copenhagen consensus 2008 air pollution executive summary

very significant effect on emissions. This is especially important in countries with high reliance on diesel vehicle fuel. Economic Estimates of Costs and Benefits Surprisingly few cost-benefit studies have been done for developing countries, which are the countries with the largest health effects of urban air pollution, and the studies relate mostly to single cities, so no global estimates are possible. Available studies do however give indicative results for a number of industrialized and developing world countries or cities, and can be seen as indicative of similar interventions in similar socio-economic situations. In most cases, the health gains of pollution control reported are limited to reductions in premature deaths, lower healthcare costs and increased work days due to lower morbidity. However, other benefits such as avoided damage to agriculture, ecosystems or infrastructure would raise the cost-effectiveness if counted. Five recent studies provide cost-benefit analysis of vehicle emission controls, covering Mexico City, Bogota, Lima, Dakar, and a group of cities in China. The health benefits are here converted to DALYs and valued at $1,000 per DALY for the sake of a meaningful comparison. The Mexico City study looks at retrofitting of older and newer diesel vehicles (buses and delivery trucks) with particulate control devices (DOC or DPF). Benefit-cost ratios (BCR) are in the range of 0.2-0.7. BCRs for DOC and older vehicles are generally higher than for DPF and newer vehicles. Retrofitting of urban buses with DOC or DPF in Bogota, Lima and Dakar have BCRs in the range of 0.5-0.65. Low- and ultralow-sulfur diesel for urban vehicles is evaluated in the studies of Bogota, Lima, and Dakar. The BCRs are in the range of 0.2-0.5. The China study looks at ultralow-sulfur vehicle fuels (diesel and gasoline) and Euro 4,5 vehicle emission standards with benefits and costs evaluated over a 20 year period. For the year 2010, the BCR is 0.1 for vehicle fuels and 0.2 for Euro 4,5 standards with the same valuation of health benefits as above. The Lima study also includes an analysis of a vehicle inspection and maintenance (I&M) program and finds a BCR of 0.5 for diesel vehicles. Other studies provide cost-benefit analysis of pollution control in other areas such as power generation, industry and energy efficiency. Examples include the introduction of national emissions standards for pollutants in the USA (BCR in the range 2.7-13), European emissions reduction initiatives (BCR of 6.0), Shanghai emissions controls (BCR 1.1-2.8), and emissions reductions in the oil extraction industry in Kazakhstan (BCR 5.7). These BCR are however not comparable to the ones presented above for vehicle emission control because they apply generally much higher valuation of mortality than reflected in DALYs at $1,000. IMPLICATIONS AND OUTLOOK Air pollution accounts for 2.5 million deaths annually and countless millions more episodes of illness. For a significant proportion of the world's population, it is a daily fact of life. Poor air quality has both economic and quality of life impacts. 5


copenhagen consensus 2008 air pollution executive summary

Although control strategies for indoor and outdoor pollution are largely unrelated, they share three basic approaches – fuel switching, emissions control and fuel use efficiency – each offering different opportunities and drawbacks. There are also a range of barriers to be overcome (political, economic, social, regulatory and access) and government and private sector activities should focus on addressing these according to their priority in each specific context. The most cost-effective interventions analyzed in the CBA studies are presented in the table below for a valuation of a DALY at $1,000 and $5,000. The benefit/cost ratios (BCR) are substantially greater than one for improved cooking stoves in Africa and much of Asia. The BCRs for vehicle particulate control are greater than one only when DALYs are valued at $5,000. The main reason for this is that the older age groups are the main beneficiaries of urban air pollution control, while children benefit substantially from indoor air pollution control. Thus DALYs per death averted from outdoor air pollution control are only a fraction of DALYs per death averted from indoor air pollution control. Table 1 Summary of intervention B/C ratios Interventions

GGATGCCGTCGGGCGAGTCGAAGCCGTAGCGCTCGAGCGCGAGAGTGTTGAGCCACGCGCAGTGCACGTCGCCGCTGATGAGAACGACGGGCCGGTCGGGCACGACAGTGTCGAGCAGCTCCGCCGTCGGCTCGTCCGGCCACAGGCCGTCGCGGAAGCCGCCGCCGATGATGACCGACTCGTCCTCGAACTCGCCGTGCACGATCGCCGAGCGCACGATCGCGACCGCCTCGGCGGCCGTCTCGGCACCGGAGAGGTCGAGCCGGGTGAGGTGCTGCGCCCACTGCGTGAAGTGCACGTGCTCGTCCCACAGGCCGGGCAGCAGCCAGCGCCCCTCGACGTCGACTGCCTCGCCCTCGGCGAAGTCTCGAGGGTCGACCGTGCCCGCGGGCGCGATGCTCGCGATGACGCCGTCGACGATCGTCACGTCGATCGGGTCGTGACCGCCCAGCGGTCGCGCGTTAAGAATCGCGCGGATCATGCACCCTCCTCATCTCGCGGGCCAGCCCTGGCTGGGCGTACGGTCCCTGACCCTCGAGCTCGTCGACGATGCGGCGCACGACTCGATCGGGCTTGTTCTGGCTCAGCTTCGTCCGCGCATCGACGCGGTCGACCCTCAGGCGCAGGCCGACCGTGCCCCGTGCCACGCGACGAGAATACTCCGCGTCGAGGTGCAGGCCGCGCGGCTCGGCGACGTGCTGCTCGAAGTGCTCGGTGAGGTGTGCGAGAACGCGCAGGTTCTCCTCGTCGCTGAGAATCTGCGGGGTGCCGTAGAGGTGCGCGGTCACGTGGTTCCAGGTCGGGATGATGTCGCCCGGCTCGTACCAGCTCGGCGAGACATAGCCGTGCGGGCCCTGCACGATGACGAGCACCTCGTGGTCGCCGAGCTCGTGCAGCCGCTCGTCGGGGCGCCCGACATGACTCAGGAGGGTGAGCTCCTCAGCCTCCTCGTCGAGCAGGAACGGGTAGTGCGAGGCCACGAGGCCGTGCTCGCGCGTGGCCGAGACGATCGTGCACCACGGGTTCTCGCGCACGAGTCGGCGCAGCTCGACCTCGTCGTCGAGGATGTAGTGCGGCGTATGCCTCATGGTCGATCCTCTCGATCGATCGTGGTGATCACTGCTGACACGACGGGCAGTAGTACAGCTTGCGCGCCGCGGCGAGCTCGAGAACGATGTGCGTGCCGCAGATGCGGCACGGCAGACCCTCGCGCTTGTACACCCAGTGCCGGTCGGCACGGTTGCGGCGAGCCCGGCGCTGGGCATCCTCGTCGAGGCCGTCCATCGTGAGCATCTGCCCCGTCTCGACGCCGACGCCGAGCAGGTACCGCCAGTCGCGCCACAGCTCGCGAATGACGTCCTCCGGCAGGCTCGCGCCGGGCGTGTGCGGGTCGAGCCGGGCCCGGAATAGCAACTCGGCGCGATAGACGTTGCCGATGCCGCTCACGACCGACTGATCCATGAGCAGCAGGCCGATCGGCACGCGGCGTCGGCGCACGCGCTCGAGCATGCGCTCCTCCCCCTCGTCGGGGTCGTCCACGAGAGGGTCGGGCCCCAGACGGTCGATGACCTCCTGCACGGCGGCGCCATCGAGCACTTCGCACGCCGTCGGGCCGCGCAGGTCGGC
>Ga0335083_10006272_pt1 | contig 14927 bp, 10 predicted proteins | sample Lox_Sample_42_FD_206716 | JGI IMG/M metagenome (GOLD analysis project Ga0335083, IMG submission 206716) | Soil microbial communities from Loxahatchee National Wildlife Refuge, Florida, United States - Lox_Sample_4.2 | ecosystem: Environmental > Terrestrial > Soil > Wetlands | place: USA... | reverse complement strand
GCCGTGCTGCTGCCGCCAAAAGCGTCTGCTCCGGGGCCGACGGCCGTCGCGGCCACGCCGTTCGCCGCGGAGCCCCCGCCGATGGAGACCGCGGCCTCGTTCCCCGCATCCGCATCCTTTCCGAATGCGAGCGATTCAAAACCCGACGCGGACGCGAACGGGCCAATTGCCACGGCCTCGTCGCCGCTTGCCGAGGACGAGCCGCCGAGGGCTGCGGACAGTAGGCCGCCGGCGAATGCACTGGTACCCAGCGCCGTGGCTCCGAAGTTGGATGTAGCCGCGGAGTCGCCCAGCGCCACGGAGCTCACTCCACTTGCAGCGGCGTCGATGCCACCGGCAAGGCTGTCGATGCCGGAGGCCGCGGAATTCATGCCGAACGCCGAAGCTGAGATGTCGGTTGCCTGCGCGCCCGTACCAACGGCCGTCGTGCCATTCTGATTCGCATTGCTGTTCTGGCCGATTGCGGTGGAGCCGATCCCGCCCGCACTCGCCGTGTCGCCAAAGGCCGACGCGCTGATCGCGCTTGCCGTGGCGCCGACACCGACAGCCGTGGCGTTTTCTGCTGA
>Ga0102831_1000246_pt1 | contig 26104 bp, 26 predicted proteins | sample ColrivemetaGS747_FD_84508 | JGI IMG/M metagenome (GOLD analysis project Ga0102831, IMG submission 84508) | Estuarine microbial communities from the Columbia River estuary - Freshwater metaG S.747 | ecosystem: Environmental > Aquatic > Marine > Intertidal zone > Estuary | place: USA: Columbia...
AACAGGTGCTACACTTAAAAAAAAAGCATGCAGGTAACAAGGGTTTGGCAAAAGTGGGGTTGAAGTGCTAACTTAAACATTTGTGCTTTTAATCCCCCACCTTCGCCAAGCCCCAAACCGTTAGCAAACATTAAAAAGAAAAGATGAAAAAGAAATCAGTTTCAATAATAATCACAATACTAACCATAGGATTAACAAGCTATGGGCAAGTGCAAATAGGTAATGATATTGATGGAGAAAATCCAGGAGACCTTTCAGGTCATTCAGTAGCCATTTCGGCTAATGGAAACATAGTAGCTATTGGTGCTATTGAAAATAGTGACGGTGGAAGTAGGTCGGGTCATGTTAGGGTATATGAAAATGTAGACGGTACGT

B/C ratios (DALY= US $1,000)

B/C ratios (DALY= US $5,000)

Improved cooking stoves

1.7 - 7.5

8 - 37

Low and ultra-low sulfur diesel for urban road vehicles Diesel vehicle particulate control technology I&M program for diesel vehicles

0.2 - 0.5

0.9 - 2.5

0.2 - 0.7

0.9 - 3.3

0.5

2.5

Annual Benefits (Reduction in mortality, ‘000 lives) 340-680

80-160

Valuation of health benefits therefore raises important questions. Value of statistical life (VSL) is generally believed to better reflect individuals' valuation of mortality risk reduction than a relatively arbitrary DALY value, although these are still useful for comparisons by the international community. Thus, even if relatively conservative VSLs are applied for valuation of mortality reductions from urban air pollution control, the BCRs are greater than one in most of the studies reviewed for both low- and ultralowsulfur diesel and particulate control devices. The cost of programs to achieve impact and change on a large scale in the case of reducing indoor air pollution is often not properly considered, but evidence suggests that this can be substantial, and that relatively low take-up rates of for instance improved stoves promoted by programs imply a rising marginal program cost. For outdoor pollution control, the most important factor is government's willingness and ability to introduce and enforce regulations. Finally, there are important linkages between the topic of this paper and other environmental and health issues. For example, estimation of benefits of reducing indoor air pollution to improve child health would be best done in a multiple risk framework to

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copenhagen consensus 2008 air pollution executive summary

avoid overestimating health benefits if health, nutrition and environmental interventions are implemented simultaneously.